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AirAsia X - Budget Airline in Asia, Australia

A irAsia X is a medium and long-haul "no frills" airline based in Kuala Lumpur, Malaysia. Let's take a closer look at this carrier which is a subsidiary to budget airline AirAsia...

AirAsia X launched flights back in 2007 flying initially between Kuala Lumpur and Gold Coast in Queensland, Australia.

In the following years it expanded its route network and served the likes of London (UK), Paris (France), Christchurch (New Zealand), several cities in Australia and around the region (India, China, Japan, Iran, UAE).

At first, AirAsia X was able to offer some very cheap fares - however no airline has been able to sustain the budget long-haul concept. With elevated oil prices, high departure taxes, the Emissions Trading Scheme in Europe and lower demand amid a financial crisis, AirAsia X has pulled some of its routes to focus on mid-haul regional flights. Its key markets are now Australia, China, Japan, Korea and Taiwan.

AirAsia X
Background/Key Facts
Established
2007
Parent Company
AirAsia Berhad (MYX: 5099)
Shareholders
Aero Ventures Sdn Bhd - 52%, AirAsia Bhd - 16%, Orix Corp - 11%, Manara Consortium - 11%, Corvina Holdings (Virgin Group) - 10%
First Route
Kuala Lumpur (KUL) - Gold Coast (OOL) on 2nd November 2007
IATA Flight Code
D7
Base
Kuala Lumpur (KUL), Malaysia
Aircraft Fleet
9 Airbus A330-300s
2 Airbus A340-300s (leased and being phased out)
Aircraft Orders
3 Airbus A330-200 (HGW High Gross Weight)
16 Airbus A330-300s
10+5 Airbus A350-900s (scheduled from 2017)
Passenger Numbers (2011)
2.5 million (AirAsia X)
29.9 million (AirAsia group total)
Load Factor (2011)
80.1%
Revenue (2011)
RM 1.9 billion
Loyalty Program
"BIG" (AirAsia)

airasia x

Photo credit: Flickr: sabih.ahmed under Creative Commons license

AirAsia X Route Network - AirAsia X has trimmed its route network to focus on mid-haul flights (under 9 hours) around Asia and Australia. Flights to UK, France, New Zealand, India and Iran have been pulled. Future possible destinations could be Adelaide, Australia; Istanbul, Turkey; Jeddah, Saudi Arabia - however these new routes depend on gaining regulatory approval, sales potential and airport costs. Note, parent company AirAsia has a substantial short-haul network around south-east Asia.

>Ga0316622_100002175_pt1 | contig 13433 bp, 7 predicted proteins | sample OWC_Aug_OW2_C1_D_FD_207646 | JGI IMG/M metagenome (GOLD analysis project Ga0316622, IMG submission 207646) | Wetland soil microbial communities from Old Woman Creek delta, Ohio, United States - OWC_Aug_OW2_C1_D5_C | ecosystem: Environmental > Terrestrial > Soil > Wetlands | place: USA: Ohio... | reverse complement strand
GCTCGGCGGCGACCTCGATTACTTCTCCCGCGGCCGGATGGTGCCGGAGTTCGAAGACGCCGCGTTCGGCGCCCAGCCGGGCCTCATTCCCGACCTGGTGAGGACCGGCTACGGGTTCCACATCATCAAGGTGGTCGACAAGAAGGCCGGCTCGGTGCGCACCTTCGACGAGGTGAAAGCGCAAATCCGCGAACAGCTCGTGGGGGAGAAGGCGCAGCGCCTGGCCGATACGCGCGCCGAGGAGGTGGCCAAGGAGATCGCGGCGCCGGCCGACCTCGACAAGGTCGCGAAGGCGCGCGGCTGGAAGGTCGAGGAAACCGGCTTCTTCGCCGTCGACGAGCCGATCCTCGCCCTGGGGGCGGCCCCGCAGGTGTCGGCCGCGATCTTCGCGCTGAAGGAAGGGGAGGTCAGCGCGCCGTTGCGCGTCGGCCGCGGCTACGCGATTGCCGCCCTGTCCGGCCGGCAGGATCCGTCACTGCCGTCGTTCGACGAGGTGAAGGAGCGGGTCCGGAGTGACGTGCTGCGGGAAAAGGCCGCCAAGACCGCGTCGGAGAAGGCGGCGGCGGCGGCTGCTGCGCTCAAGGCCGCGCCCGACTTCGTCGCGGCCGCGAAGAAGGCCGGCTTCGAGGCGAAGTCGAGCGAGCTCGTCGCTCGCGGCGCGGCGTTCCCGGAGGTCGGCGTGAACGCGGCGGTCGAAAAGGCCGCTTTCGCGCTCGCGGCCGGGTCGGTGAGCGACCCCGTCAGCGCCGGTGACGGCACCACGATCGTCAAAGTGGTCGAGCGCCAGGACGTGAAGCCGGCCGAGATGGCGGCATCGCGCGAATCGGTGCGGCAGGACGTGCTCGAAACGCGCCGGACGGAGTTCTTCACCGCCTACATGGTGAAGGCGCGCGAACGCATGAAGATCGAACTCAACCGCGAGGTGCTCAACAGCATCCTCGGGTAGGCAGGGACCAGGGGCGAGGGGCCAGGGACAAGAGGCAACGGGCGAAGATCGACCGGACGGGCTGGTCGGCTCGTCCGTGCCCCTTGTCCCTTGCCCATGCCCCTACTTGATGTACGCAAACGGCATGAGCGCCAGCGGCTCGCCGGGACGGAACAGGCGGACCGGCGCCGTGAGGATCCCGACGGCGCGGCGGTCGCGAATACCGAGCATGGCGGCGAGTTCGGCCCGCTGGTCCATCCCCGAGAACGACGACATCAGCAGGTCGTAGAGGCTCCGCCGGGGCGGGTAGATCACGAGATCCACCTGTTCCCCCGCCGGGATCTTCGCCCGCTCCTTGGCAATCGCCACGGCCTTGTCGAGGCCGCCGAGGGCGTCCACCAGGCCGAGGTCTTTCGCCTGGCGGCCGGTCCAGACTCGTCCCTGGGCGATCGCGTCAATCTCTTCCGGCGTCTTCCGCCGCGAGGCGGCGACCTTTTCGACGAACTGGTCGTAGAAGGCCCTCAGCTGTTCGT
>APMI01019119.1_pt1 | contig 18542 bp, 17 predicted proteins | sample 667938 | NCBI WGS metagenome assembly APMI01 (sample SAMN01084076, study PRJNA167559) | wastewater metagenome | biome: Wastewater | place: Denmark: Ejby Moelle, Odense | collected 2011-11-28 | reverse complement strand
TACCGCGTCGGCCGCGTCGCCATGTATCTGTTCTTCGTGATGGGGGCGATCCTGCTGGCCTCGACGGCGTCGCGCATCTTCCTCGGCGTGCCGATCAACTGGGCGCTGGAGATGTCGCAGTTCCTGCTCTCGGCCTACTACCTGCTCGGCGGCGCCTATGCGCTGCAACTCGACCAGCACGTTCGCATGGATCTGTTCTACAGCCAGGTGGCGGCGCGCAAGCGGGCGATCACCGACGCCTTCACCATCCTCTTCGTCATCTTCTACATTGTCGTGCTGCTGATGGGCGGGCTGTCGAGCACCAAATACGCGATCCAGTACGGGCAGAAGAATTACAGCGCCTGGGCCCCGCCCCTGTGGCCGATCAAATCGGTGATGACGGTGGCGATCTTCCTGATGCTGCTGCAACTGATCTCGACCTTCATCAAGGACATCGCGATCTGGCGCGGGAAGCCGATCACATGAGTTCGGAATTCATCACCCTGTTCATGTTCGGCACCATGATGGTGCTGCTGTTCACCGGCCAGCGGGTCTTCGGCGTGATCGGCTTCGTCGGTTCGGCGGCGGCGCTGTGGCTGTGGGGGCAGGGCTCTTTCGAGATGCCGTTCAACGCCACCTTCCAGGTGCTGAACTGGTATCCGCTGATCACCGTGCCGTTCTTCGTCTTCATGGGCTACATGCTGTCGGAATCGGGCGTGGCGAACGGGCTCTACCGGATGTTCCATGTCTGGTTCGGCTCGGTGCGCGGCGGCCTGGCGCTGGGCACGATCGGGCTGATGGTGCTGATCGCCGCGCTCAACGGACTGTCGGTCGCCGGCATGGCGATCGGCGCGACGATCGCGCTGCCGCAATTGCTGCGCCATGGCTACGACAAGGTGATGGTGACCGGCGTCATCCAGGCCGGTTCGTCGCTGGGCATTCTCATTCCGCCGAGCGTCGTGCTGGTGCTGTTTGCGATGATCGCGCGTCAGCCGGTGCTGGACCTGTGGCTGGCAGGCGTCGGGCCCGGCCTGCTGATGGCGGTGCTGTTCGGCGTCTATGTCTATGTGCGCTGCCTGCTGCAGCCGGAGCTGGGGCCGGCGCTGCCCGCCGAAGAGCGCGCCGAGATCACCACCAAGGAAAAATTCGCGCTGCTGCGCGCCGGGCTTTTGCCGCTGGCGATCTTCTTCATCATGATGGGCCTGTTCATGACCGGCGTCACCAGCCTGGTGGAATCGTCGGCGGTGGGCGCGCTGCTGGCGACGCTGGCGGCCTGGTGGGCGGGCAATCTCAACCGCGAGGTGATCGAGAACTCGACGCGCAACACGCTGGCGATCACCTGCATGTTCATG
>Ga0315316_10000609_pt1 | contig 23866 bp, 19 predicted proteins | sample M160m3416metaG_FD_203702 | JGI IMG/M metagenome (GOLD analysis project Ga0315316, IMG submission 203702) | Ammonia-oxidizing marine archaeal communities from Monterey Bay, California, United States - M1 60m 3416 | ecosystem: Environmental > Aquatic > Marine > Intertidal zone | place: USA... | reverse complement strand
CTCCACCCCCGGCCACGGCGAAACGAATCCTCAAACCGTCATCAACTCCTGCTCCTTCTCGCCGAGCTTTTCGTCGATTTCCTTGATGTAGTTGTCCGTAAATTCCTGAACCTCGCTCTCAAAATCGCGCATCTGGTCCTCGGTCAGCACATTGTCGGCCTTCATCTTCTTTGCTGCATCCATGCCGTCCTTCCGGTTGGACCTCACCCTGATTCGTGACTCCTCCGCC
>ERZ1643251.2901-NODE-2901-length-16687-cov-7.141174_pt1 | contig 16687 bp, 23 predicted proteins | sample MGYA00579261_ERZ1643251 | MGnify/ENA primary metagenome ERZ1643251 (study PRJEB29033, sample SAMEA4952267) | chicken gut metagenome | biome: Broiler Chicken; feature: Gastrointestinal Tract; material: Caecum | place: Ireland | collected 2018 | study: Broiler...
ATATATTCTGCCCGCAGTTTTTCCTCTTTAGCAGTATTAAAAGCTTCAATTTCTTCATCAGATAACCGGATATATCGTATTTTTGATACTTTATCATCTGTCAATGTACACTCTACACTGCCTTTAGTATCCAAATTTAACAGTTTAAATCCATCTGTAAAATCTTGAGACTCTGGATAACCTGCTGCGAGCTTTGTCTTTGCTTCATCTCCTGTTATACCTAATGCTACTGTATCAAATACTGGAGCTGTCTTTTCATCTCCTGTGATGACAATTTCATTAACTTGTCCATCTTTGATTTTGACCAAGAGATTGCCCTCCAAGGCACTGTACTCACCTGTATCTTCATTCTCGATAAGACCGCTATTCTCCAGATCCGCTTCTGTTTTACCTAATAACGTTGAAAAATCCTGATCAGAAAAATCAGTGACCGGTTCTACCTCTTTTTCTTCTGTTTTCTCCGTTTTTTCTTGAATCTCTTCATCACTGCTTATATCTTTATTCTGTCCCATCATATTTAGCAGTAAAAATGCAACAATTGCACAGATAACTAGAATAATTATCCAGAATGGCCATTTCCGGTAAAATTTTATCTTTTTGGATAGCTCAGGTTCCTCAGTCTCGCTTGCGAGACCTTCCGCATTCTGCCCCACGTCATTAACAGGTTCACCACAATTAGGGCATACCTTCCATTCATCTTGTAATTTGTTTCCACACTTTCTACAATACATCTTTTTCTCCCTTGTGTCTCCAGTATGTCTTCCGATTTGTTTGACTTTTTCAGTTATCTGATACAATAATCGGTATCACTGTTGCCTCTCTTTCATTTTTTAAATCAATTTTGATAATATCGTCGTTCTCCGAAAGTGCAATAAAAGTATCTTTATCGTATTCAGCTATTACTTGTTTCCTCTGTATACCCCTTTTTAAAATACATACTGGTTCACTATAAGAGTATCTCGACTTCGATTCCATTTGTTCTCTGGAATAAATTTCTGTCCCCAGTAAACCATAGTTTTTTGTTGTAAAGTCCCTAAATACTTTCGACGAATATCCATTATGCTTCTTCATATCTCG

Route from KUL
Airport Code
Started
Frequency*
Gold Coast, Australia
OOL
Nov 2007
1x daily
Perth, Australia
PER
Nov 2008
9x weekly
Melbourne, Australia
MEL
Nov 2008
2x daily
Sydney, Australia
SYD
Apr 2012
1x daily
Hangzhou, China
HGH
Feb 2008
1x daily
Tianjin, China
TSN
Apr 2009
5x weekly
Chengdu, China
CTU
Oct 2009
4x weekly
Beijing, China
PEK
Jun 2012
1x daily
Shanghai, China
PVG
Feb 2013
1x daily
Taipei, Taiwan
TPE
Jul 2009
11x weekly
Kathmandu, Nepal
KTM
Jul 2012
3x weekly
Seoul, Korea
ICN
Nov 2010
1x daily
Tokyo Haneda, Japan
HND
Dec 2010
1x daily
Osaka, Japan
KIX
Nov 2011
4x weekly
  
*subject to change
Cancelled Routes
Airport Code
Started
Ended
Abu Dhabi, UAE
AUH
Nov 2008
Feb 2010
London Stansted, UK
STN
Mar 2009
Oct 2011
London Gatwick, UK
LGW
Oct 2011
Mar 2012
Mumbai, India
BOM
May 2010
Mar 2012
New Delhi, India
DEL
Aug 2010
Mar 2012
Paris Orly, France
ORY
Feb 2011
Mar 2012
Christchurch, New Zealand
CHC
Apr 2011
May 2012
Tehran, Iran
IKA
Sep 2010
Oct 2012

AirAsia X Seating Configuration - AirAsiaX has 2 classes of travel: standard economy class (31" pitch, 16.5" width) and Premium class (angled lie-flat seats of 60" pitch, 77" fully reclined, 20" width).